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Bereaved Parents Month Post: How Do You Breathe?

It was the question I asked the bereaved mother that came to my son’s funeral.

It was the question a mother asked me as we stood by her granddaughter’s casket, surrounded by family and flowers.

And it is the right question.

Because when the breath leaves the body of your child, and you look down at the shell that used to be the home of a vibrant, living soul, you simply can. not. breathe.

Read the rest here: How Do You Breathe?

Feeling Our Way in the Dark

Often this journey through the Valley of the Shadow of Death is dark and lonely.  

man in woods with glowing light

I am frightened of what may lay in wait-tragedy has visited once, it could come again.

I know Jesus is my Shepherd and I never doubt His companionship.  But if I’m honest, as much as I lean into that truth, it’s oh, so helpful to have a living, breathing human being walk with me.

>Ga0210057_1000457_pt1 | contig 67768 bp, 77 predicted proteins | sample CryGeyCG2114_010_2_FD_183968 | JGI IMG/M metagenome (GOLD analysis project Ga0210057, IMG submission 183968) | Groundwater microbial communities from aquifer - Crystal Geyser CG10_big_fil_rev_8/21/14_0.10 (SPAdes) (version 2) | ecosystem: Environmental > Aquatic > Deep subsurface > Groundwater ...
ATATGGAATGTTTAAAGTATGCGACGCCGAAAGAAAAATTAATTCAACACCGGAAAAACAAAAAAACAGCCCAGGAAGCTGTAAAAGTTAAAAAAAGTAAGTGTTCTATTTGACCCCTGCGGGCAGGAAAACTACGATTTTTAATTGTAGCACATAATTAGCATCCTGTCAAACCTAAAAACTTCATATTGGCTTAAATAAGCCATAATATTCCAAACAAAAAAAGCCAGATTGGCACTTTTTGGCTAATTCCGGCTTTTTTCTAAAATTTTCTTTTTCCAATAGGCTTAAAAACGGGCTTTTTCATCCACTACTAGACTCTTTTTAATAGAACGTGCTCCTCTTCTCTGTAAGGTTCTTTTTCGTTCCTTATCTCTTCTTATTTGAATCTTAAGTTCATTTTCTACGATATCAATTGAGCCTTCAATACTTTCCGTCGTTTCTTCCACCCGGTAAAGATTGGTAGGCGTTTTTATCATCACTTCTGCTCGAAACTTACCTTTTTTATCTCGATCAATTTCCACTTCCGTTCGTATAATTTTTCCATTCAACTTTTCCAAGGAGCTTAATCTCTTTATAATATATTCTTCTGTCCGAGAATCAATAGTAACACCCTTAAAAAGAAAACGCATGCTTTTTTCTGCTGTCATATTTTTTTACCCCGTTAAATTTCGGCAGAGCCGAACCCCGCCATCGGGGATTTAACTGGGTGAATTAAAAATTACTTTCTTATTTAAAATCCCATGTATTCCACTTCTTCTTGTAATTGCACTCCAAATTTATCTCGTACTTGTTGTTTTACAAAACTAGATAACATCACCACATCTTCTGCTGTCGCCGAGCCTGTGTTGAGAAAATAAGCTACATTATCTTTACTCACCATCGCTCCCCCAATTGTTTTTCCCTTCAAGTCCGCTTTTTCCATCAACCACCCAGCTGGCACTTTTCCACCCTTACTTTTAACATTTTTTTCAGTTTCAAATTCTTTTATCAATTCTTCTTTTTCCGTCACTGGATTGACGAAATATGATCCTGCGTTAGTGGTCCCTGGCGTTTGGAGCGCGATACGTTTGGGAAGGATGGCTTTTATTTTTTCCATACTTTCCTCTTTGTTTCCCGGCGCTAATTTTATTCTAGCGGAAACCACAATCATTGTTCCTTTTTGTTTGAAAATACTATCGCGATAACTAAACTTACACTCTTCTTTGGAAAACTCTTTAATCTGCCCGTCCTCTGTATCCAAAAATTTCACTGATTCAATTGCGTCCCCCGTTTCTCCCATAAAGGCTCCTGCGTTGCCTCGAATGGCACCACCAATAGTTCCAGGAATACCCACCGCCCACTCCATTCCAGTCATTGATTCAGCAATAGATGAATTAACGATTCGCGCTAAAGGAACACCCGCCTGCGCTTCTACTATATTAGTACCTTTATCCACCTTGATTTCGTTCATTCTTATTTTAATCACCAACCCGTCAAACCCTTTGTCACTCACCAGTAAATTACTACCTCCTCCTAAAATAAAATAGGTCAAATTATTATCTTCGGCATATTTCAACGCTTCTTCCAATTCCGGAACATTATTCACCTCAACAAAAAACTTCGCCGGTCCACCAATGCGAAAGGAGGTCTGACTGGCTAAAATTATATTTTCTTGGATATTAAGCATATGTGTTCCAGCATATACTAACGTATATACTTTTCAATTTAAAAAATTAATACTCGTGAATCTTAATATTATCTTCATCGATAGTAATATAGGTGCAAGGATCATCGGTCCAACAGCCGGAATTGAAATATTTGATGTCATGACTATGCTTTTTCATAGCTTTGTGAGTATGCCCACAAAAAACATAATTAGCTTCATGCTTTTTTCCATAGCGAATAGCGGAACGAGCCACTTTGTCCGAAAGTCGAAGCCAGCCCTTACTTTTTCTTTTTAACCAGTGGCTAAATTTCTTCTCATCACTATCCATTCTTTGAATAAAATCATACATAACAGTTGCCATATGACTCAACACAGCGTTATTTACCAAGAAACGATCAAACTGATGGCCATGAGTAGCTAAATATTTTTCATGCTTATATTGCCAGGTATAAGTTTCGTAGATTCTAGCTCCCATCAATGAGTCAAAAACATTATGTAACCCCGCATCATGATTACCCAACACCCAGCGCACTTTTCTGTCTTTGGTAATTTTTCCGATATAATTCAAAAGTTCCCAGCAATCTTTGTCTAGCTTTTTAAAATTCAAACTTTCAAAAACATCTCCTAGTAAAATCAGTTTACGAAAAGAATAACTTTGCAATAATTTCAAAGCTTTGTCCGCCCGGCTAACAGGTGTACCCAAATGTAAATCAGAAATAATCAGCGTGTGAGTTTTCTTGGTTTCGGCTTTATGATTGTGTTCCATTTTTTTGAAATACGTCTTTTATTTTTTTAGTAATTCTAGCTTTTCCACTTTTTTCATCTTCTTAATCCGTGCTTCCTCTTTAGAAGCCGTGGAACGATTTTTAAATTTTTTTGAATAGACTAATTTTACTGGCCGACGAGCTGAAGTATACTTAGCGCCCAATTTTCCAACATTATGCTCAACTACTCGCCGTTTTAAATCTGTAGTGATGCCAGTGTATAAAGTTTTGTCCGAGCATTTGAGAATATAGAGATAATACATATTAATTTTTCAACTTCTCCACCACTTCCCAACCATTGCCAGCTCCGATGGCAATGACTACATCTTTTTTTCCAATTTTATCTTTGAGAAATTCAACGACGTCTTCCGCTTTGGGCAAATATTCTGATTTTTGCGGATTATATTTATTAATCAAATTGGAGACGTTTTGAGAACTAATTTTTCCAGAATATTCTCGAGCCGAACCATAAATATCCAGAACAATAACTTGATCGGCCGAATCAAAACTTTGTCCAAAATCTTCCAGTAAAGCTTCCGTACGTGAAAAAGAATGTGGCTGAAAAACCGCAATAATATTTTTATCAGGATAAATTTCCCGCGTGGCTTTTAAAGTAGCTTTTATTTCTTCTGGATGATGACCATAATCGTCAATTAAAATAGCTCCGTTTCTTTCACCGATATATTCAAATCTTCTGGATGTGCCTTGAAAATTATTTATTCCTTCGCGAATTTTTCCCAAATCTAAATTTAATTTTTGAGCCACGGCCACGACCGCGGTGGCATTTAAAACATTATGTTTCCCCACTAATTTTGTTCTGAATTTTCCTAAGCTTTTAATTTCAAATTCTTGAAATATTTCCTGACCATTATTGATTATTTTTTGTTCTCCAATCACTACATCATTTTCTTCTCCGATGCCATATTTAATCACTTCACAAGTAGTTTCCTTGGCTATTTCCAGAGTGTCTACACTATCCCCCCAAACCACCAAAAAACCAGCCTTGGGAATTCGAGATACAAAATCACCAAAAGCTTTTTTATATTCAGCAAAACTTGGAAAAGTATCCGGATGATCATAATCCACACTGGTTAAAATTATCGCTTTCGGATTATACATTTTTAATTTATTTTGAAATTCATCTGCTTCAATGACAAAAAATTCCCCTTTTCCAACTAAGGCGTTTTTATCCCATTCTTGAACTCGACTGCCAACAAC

So when a friend reaches out and takes my trembling hand it calls courage to my heart.

When we huddle together in the dark places, waiting out the storm of grief or doubt, it gives me strength to carry on.

Never, never underestimate the power of presence.

For now we see in a glass darkly, but then face to face, and now we know in part, but then we shall know fully just as we have been fully known

I Corinthians 13:12

So until then, what?
We feel our way in the dark.
Until we find each other.
We huddle together in the storm.
Wet and shivering, but together.
And maybe in the end it will be our huddling in the storm that gives us more comfort than our understanding of the storm.”

~Ken Gire, The Weathering Grace of God

 

me too sharing the path

Another Milestone

I began this blog almost a year and a half into my grief journey.

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At first I wasn’t fully committed to writing on a regular basis.

I certainly never thought I’d write every day.

But this month marks a milestone:  From November 1, 2015 to today I have posted at least once a day.  Not every post original-some reposts of my blog or links to other blogs.

But I’ve shown up.

And it has been helpful to me, even if it hasn’t helped anyone else.

I had been journaling since the day I got the news but was too raw and too hurt to share my thoughts with anyone but God.